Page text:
Bullying has been gaining more and more national attention in recent years, it seems, particularly as the increased use of social media sites among young people has increased. Social media sites like Facebook, it is well known, provide a platform for potential bullying to occur, and young people can sometimes get themselves into trouble when they use social media to bully. In some cases, though, accusations of bullying are false.
Readers may remember the story of a Florida girl who was arrested last year in connection with the death of a 12-year-old who took her own life last September in Lakeland. The suicide was allegedly prompted by online bullying. Two of the girl’s classmates were singled out during an investigation and charged as adults with the felony offense of aggravated stalking. The charges were later dropped, apparently for lack of evidence.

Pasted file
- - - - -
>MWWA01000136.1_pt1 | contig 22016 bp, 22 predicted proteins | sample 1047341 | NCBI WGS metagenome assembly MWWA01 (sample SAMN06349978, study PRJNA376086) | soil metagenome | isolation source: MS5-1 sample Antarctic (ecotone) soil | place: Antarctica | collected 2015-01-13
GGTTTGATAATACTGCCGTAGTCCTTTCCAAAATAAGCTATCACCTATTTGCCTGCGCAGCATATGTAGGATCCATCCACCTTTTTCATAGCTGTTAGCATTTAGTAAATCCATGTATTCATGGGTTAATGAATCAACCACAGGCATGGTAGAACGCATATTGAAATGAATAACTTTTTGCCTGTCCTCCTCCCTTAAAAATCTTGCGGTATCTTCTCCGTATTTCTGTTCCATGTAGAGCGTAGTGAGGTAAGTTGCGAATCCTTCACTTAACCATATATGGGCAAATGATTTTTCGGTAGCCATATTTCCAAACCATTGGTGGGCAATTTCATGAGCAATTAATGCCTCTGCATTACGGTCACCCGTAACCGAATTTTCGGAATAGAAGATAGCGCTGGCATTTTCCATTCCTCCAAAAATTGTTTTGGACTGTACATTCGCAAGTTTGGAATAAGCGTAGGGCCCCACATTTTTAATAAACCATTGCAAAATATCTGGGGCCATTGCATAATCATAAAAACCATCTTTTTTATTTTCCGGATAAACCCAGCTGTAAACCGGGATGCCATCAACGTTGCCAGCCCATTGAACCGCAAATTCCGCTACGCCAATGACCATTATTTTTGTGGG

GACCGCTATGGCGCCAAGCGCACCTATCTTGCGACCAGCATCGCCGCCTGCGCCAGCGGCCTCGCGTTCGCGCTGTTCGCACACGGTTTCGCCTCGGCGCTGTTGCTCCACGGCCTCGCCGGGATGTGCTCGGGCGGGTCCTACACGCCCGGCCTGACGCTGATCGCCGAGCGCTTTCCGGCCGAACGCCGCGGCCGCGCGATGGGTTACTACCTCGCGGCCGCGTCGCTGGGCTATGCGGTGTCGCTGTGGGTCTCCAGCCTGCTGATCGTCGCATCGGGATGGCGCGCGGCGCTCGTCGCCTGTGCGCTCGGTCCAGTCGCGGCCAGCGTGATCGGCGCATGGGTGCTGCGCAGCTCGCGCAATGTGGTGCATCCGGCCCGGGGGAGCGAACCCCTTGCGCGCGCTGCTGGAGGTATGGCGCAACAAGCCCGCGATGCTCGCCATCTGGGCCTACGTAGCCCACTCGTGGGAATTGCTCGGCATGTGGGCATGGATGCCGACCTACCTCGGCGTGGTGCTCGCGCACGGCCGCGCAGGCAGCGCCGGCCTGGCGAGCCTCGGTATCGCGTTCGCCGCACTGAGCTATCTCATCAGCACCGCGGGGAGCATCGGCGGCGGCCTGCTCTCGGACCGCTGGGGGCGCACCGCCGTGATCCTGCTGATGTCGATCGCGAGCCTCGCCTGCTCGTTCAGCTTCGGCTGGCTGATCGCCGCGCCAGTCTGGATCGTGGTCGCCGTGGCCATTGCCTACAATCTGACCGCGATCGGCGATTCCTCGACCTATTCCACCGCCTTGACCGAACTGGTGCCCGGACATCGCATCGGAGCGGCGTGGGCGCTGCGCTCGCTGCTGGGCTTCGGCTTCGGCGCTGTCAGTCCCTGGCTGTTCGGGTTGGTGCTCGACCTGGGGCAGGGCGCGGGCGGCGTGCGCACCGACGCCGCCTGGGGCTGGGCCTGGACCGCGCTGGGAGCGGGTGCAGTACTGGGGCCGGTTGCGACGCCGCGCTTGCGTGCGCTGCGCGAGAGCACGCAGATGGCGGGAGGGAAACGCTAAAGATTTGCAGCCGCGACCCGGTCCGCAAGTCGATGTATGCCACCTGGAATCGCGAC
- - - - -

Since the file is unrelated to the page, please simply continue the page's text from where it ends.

Along with the charges came media exposure which left the accused with “emotional and psychological trauma.”
That trauma has reportedly become the subject of a lawsuit filed on behalf of the girl and her mother. The two seek a settlement for harm done to them in what they regard as a “witch hunt” initiated by the Polk County Sheriff’s Office.
Without commenting on the specifics of this case, it is important for those targeted for criminal charges to remember that they have rights when it comes to criminal investigations. When police engage in misconduct in the course of a criminal investigation, victims of that misconduct are not without recourse. Anybody who has been subjected to improper treatment during the course of a criminal investigation needs to work closely with an experienced attorney to determine what implications that misconduct may have on their criminal case, as well as on potential civil rights litigation.
Source: New York Daily News, “Family intends to sue Florida authorities after wrongful arrest and identification of minor during cyber-bullying case,” Nicole Hensley, September 19, 2014.